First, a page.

“A guided tour through an urban menagerie peopled by society’s outcasts, truants, and misfits — adrift in a sea of humanity, putting in time, but cursed from the start. Their only solace found in booze, casual sex, mysterious rituals, and the mass media. Raw and unpretentious…”
I wrote that blurb for the back cover of Firth’s first collection of short stories, Fresh Meat (Rush Hour Revisions, 1997).
In much the same way as my own, Firth’s fiction challenged Canadian stereotypes as being “typically friendly” and Canada “a comfycosy place to live and breathe.” Indeed, the Canadian novels we were both raised on largely spoon-fed us this frontier and wilderness myth of Canadian literature, depicting people struggling against elemental and economic hardships which simply had no more basis anymore in Canadian post-realist experience.
Firth’s stories and characters, drawn from his own urban experiences, and his own urban epiphanies, reveal the urban working class and below “as they really, truly are” not in some Bukowski-esque glorification as so many Canlit reviews have attempted to categorize Firth’s fiction, but “how people live, how they find comfort and release in sex, the bottle, or in some minor diversion…”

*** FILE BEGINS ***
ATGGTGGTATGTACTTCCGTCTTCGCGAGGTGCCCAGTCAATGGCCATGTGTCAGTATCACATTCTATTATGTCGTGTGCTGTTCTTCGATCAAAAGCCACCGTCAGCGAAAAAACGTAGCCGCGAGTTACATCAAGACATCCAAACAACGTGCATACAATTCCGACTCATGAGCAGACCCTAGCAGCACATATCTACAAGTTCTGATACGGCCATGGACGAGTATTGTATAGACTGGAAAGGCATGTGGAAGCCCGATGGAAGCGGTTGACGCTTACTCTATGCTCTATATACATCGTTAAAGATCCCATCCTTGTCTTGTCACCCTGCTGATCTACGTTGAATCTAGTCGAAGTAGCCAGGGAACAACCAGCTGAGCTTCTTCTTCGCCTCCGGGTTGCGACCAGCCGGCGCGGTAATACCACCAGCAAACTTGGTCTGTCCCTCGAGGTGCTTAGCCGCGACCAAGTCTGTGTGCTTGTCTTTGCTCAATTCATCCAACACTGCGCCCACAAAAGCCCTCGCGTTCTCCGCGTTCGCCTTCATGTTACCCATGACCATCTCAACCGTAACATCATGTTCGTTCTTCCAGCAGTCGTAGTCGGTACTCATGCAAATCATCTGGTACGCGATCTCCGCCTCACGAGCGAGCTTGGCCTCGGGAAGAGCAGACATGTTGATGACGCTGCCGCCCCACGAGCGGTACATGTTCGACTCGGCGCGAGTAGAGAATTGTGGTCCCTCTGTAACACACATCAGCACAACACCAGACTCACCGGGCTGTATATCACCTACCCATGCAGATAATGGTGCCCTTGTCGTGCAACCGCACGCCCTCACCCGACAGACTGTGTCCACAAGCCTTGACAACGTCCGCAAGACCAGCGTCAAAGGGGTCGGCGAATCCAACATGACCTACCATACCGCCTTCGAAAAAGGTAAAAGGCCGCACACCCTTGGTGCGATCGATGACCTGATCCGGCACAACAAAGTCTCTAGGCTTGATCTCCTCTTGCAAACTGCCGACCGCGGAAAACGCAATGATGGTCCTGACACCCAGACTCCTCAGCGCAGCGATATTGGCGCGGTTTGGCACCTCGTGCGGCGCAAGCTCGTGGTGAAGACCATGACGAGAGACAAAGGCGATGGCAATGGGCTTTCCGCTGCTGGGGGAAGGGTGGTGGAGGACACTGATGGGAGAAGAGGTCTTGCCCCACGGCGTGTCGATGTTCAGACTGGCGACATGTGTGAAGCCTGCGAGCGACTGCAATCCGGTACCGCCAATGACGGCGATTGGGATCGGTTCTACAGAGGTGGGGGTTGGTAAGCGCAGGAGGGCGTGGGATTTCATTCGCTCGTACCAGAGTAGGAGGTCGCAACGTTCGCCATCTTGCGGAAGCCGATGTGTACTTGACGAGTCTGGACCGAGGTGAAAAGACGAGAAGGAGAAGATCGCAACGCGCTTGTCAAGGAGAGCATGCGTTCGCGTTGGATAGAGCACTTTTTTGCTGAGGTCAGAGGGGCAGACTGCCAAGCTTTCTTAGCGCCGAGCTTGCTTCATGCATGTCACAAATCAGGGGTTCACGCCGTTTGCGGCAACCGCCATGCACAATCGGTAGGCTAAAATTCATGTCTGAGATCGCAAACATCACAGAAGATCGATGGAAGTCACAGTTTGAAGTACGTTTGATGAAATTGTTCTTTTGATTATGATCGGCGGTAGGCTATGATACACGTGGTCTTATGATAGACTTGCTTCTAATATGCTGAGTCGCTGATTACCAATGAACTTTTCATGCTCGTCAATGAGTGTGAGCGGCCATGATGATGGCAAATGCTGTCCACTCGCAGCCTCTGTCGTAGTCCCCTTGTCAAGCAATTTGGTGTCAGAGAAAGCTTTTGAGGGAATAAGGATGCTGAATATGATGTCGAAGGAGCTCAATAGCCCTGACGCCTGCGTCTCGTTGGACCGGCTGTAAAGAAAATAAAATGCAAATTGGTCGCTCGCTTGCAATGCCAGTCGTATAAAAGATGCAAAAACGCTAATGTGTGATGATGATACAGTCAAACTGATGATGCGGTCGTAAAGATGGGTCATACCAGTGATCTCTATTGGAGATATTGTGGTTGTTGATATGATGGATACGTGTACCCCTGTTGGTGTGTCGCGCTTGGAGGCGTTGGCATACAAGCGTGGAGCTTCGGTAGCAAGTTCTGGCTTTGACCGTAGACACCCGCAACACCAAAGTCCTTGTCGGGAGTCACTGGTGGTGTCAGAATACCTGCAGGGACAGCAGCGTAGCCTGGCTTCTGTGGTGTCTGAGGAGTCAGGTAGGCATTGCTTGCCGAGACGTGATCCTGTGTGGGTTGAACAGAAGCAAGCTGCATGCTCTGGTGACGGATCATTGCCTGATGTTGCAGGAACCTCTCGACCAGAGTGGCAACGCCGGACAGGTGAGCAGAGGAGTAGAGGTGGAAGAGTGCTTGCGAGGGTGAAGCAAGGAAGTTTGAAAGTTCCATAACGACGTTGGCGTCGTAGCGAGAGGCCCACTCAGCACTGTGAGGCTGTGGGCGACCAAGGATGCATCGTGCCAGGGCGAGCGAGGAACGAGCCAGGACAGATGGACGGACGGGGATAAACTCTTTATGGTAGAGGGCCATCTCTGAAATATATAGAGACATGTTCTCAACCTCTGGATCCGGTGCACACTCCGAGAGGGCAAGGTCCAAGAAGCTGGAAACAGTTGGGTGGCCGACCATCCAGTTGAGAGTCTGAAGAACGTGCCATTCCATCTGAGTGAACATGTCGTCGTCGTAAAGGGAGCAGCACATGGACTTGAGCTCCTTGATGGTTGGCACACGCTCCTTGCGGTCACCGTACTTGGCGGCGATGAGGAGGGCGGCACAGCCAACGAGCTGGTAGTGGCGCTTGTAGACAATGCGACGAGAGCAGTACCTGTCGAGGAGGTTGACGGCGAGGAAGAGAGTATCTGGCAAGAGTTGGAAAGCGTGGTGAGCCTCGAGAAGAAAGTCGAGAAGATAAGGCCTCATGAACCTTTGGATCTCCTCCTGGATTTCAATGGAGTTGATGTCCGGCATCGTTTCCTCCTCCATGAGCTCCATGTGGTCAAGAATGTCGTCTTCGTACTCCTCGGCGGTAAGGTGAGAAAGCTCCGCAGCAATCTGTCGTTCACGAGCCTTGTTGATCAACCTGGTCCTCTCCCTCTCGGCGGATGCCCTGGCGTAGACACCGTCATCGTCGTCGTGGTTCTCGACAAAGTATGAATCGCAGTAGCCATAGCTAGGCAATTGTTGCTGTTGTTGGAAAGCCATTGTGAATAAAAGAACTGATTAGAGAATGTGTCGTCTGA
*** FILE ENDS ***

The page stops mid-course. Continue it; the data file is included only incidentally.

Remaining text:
From almost the first time we met back in the mid-1990s, Firth had been a kindred writing and publishing spirit. His magazine, Front & Centre, now approaching its 25th issue, had long been the only other magazine in Canada publishing transgressive, post-realist, dangerous fiction alongside my litzine, Urban Graffiti. His Black Bile Press series of one-off chapbooks are quite reminiscent of Anne Turyn’s Top Top Stories.
Matthew Firth has been a cook in a soup kitchen, a garbage man, and an asphalt raker. He currently edits Front & Centre Magazine. He is the author of Fresh Meat (Rush Hour Revisions, 1997), Can You Take Me There, Now? (Boheme Press, 2001), and Suburban Pornography & Other Stories (Anvil Press, 2006). A new collection, entitled Shag Carpet Action, nine stories and a novella, is forthcoming in October, 2011, from Anvil Press. He was born and raised in Hamilton – which might very well have something to do with his transgressive literary tendencies. He lives in Ottawa.